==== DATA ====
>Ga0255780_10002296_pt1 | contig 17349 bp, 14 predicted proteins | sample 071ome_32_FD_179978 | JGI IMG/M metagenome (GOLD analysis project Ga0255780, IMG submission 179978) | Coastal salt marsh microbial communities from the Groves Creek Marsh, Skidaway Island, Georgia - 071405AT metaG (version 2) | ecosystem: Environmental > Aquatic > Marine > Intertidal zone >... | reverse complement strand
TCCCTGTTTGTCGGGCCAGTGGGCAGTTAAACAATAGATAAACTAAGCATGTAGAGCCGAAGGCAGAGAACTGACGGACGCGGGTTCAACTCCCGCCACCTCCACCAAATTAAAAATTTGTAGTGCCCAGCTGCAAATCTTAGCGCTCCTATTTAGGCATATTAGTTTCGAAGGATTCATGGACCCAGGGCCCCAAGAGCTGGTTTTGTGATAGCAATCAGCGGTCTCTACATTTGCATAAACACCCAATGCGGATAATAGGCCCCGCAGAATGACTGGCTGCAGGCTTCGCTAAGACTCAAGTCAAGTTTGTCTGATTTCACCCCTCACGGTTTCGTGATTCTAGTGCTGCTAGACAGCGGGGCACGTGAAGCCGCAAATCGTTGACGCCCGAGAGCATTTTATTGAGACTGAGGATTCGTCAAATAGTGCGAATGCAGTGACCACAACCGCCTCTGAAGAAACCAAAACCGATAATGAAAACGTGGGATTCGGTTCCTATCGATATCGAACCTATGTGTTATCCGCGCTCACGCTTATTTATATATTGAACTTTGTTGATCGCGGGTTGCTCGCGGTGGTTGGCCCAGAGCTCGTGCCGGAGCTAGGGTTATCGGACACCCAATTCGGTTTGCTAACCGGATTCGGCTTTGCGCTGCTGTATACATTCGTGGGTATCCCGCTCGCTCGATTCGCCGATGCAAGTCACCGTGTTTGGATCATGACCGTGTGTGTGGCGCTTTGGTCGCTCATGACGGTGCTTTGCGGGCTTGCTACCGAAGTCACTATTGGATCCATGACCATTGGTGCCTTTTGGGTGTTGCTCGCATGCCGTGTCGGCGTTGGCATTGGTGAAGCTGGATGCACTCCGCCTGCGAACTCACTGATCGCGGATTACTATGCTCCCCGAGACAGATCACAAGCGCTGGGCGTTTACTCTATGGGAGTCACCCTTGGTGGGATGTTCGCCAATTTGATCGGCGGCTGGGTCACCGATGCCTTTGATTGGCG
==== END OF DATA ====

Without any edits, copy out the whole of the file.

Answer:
>Ga0255780_10002296_pt1 | contig 17349 bp, 14 predicted proteins | sample 071ome_32_FD_179978 | JGI IMG/M metagenome (GOLD analysis project Ga0255780, IMG submission 179978) | Coastal salt marsh microbial communities from the Groves Creek Marsh, Skidaway Island, Georgia - 071405AT metaG (version 2) | ecosystem: Environmental > Aquatic > Marine > Intertidal zone >... | reverse complement strand
TCCCTGTTTGTCGGGCCAGTGGGCAGTTAAACAATAGATAAACTAAGCATGTAGAGCCGAAGGCAGAGAACTGACGGACGCGGGTTCAACTCCCGCCACCTCCACCAAATTAAAAATTTGTAGTGCCCAGCTGCAAATCTTAGCGCTCCTATTTAGGCATATTAGTTTCGAAGGATTCATGGACCCAGGGCCCCAAGAGCTGGTTTTGTGATAGCAATCAGCGGTCTCTACATTTGCATAAACACCCAATGCGGATAATAGGCCCCGCAGAATGACTGGCTGCAGGCTTCGCTAAGACTCAAGTCAAGTTTGTCTGATTTCACCCCTCACGGTTTCGTGATTCTAGTGCTGCTAGACAGCGGGGCACGTGAAGCCGCAAATCGTTGACGCCCGAGAGCATTTTATTGAGACTGAGGATTCGTCAAATAGTGCGAATGCAGTGACCACAACCGCCTCTGAAGAAACCAAAACCGATAATGAAAACGTGGGATTCGGTTCCTATCGATATCGAACCTATGTGTTATCCGCGCTCACGCTTATTTATATATTGAACTTTGTTGATCGCGGGTTGCTCGCGGTGGTTGGCCCAGAGCTCGTGCCGGAGCTAGGGTTATCGGACACCCAATTCGGTTTGCTAACCGGATTCGGCTTTGCGCTGCTGTATACATTCGTGGGTATCCCGCTCGCTCGATTCGCCGATGCAAGTCACCGTGTTTGGATCATGACCGTGTGTGTGGCGCTTTGGTCGCTCATGACGGTGCTTTGCGGGCTTGCTACCGAAGTCACTATTGGATCCATGACCATTGGTGCCTTTTGGGTGTTGCTCGCATGCCGTGTCGGCGTTGGCATTGGTGAAGCTGGATGCACTCCGCCTGCGAACTCACTGATCGCGGATTACTATGCTCCCCGAGACAGATCACAAGCGCTGGGCGTTTACTCTATGGGAGTCACCCTTGGTGGGATGTTCGCCAATTTGATCGGCGGCTGGGTCACCGATGCCTTTGATTGGCG